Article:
But to just call these horror-inflected historical fictions misses Labatut’s other trick: all his stories are interlaced with documentary evidence, astonishing asides, and remarkable facts. “Prussian Blue,” the knockout story of the collection, begins with this tour de force:
In a medical examination on the eve of the Nuremberg Trials, the doctors found the nails of Hermann Göring’s fingers and toes stained a furious red, the consequence of his addiction to dihydrocodeine, an analgesic of which he took more than one hundred pills a day. William Burroughs described it as similar to heroin, twice as strong as codeine, but with a wired coke-like edge, so the North American doctors felt obliged to cure Göring of his dependency before allowing him to stand before the court. This was not easy. When the Allied forces caught him, the Nazi leader was dragging a suitcase with more than twenty thousand doses, practically all that remained of the drug in Germany at the end of the Second World War.
And from here, Labatut is off with an avalanche of facts and anecdotes, going from the state-sanctioned use of amphetamines by German SS officers to the uniformed Hitler Youth handing out cyanide potassium capsules from flower baskets to Nazi high command while the Berlin Philharmonic played its last wartime show. This is all in the first three pages: the next twenty weave together medieval alchemy, nitrogen manufacturing, Napoleon, and the Holocaust, all of it circling around Prussian blue dye, which can be a medicine, pigment, and toxin all at once. Historians can quibble with how Labatut ties it all together, but I read the whole thing in a single gulp, gasping and disoriented.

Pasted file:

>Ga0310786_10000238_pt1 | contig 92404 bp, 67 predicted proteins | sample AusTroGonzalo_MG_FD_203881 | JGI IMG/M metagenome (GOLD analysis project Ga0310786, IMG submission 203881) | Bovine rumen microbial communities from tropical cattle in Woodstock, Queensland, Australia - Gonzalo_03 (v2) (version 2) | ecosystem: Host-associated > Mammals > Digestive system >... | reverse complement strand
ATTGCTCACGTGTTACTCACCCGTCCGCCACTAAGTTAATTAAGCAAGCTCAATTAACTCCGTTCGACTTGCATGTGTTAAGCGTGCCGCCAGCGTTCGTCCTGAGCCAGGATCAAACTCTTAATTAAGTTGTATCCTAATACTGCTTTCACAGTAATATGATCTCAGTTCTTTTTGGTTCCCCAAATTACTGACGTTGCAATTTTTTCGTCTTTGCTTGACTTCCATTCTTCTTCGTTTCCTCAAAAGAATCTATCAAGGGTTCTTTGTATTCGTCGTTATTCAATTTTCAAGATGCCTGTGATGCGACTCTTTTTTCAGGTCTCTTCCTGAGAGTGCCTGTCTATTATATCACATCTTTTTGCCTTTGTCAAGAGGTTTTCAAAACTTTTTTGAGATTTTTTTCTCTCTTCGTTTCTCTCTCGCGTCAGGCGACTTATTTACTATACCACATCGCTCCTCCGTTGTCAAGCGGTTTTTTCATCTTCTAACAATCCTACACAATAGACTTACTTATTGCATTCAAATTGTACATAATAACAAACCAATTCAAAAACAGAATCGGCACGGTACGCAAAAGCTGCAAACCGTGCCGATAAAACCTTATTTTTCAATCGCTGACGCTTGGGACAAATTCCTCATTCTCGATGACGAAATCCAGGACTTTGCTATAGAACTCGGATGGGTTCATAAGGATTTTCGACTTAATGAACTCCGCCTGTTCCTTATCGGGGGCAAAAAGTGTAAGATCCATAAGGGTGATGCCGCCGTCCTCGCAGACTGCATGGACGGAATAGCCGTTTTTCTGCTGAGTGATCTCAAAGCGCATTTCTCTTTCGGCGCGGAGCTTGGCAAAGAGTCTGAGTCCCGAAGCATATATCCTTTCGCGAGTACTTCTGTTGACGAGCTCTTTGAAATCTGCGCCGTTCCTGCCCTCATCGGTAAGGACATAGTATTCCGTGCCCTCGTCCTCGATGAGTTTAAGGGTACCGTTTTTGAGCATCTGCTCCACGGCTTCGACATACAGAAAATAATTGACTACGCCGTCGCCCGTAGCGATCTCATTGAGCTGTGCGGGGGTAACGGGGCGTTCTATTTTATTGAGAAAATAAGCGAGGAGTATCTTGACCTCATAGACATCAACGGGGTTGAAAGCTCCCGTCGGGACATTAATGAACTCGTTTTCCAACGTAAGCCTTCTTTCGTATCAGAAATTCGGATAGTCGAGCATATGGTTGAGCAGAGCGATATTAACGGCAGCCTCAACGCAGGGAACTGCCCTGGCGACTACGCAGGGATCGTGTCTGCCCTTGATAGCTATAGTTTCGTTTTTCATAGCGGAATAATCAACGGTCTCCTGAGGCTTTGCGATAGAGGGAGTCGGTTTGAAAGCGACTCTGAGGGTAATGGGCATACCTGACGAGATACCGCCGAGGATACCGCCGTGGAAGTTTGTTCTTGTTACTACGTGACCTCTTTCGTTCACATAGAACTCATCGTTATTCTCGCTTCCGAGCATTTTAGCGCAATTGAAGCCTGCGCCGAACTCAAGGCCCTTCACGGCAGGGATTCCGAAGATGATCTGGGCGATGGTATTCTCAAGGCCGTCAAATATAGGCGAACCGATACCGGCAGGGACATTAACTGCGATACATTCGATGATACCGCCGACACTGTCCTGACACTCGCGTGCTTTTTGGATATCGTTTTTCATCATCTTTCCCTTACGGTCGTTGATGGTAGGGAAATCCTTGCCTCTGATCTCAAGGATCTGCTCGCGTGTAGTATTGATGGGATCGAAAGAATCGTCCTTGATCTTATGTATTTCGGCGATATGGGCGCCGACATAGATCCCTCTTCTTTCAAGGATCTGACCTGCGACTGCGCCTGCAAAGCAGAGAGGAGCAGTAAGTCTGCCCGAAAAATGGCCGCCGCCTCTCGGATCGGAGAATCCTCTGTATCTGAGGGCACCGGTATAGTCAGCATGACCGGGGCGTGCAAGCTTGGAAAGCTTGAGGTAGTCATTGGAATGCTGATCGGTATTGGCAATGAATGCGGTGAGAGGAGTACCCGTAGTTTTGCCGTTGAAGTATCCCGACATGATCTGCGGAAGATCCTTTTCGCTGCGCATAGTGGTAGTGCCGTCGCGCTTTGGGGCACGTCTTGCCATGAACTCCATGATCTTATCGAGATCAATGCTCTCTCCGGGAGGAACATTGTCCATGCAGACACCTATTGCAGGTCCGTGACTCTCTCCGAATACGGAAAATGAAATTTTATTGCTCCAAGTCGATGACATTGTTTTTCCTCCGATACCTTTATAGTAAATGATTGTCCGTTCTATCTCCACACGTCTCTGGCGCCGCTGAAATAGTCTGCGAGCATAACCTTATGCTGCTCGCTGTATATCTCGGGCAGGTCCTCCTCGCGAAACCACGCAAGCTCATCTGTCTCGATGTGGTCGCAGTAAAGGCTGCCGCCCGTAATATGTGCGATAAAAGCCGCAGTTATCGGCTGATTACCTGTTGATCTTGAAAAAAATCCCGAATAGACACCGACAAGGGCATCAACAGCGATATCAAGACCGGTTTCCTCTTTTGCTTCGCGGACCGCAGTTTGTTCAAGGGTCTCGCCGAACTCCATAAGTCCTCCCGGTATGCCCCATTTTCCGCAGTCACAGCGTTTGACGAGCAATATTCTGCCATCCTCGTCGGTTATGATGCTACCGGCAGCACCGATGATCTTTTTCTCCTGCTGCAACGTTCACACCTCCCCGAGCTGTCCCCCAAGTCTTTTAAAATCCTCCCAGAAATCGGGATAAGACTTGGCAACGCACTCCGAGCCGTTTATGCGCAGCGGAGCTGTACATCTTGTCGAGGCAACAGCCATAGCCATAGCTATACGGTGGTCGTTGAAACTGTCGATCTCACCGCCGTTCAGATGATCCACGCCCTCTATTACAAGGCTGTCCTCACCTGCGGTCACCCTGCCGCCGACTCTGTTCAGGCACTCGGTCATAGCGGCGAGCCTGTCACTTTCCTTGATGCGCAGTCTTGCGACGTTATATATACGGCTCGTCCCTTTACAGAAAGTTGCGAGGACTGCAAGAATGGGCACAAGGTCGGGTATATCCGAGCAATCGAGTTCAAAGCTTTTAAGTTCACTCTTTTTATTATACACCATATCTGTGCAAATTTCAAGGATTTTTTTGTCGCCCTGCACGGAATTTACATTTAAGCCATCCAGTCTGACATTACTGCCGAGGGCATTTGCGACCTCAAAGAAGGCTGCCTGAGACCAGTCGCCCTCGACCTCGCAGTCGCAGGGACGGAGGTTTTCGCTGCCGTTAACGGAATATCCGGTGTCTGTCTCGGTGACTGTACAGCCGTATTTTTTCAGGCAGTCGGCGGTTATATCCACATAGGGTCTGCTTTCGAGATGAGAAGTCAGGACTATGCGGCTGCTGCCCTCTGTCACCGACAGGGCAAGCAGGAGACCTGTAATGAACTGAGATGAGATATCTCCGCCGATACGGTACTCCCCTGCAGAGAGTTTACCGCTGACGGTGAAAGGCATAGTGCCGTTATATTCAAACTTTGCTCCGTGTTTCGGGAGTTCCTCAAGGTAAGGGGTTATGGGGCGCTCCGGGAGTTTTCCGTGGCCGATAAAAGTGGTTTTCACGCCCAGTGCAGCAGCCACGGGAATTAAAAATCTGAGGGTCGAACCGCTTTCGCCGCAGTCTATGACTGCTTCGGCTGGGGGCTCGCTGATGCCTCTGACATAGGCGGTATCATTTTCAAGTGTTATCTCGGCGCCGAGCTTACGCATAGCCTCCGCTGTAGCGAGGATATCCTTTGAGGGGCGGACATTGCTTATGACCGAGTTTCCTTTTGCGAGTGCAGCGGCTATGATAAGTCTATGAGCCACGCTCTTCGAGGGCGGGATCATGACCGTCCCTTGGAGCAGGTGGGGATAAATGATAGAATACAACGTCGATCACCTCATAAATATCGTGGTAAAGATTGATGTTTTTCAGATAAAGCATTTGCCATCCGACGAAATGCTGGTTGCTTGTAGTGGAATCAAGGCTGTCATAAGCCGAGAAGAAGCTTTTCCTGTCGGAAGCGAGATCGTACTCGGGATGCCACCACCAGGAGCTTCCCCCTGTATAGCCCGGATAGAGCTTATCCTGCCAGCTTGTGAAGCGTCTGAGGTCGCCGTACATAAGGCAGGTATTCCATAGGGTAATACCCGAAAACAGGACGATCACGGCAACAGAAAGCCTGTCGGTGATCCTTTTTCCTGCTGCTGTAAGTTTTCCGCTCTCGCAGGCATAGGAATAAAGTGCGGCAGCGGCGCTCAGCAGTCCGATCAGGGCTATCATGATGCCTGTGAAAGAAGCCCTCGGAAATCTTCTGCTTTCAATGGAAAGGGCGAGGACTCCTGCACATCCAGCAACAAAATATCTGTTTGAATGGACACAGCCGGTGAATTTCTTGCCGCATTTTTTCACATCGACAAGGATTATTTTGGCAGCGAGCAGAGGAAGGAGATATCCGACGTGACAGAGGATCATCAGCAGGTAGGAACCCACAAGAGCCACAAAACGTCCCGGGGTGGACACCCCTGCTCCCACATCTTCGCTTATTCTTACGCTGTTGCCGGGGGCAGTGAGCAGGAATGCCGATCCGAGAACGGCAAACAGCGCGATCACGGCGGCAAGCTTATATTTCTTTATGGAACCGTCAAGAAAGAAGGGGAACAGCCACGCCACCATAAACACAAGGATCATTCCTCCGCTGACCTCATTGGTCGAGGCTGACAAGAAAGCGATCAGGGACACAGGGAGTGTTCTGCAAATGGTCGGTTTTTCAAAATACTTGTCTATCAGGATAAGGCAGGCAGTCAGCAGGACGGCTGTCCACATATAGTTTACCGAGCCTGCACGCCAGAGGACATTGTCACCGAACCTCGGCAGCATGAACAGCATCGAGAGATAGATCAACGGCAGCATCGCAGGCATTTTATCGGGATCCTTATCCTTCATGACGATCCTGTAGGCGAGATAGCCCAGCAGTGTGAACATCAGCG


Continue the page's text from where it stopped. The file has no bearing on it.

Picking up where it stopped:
Labatut is Chilean, and this is his first book translated into English. Judging by a quick peek at the Spanish version on Amazon, Adrian Nathan West’s translation is faithful to the original’s long, surprising sentences and deadpan tone, and the few pages I could find of Labatut’s two other books suggest that there is more in this style. Demand for further translations is guaranteed: When We Cease to Understand the World appeared on Barack Obama’s 2021 summer reading list, and was shortlisted for the Booker International Prize and the National Book Award for Translated Literature. Awards and celebrity endorsements are usually so much hot air and marketing voodoo, but this time they’re on the mark: this is the best book I’ve read this year, and I will read anything else Labatut and West care to put out in English.
Though I must add, sadly, that this is yet another book on quantum mechanics that has failed to really explain what entanglement is or how it works. This one, at least, is honest about the futility of trying, and I take comfort in that.
Meanwhile, on Musement
It’s been a while since I wrote a proper Bibliophilia post. You can find weekly link round-ups to bookish and book-tech articles I found especially interesting. I also wrote a little bloggy post about TikTok’s weird cultural insularity, relative to other social media, mostly piggybacking on a Cal Newport article.
And that’s it. Happy reading!
Shinichi Mochizuki, who is still alive, may have grounds to sue, if he ever breaks the vow of silence he’s taken since publishing his last papers in 2012.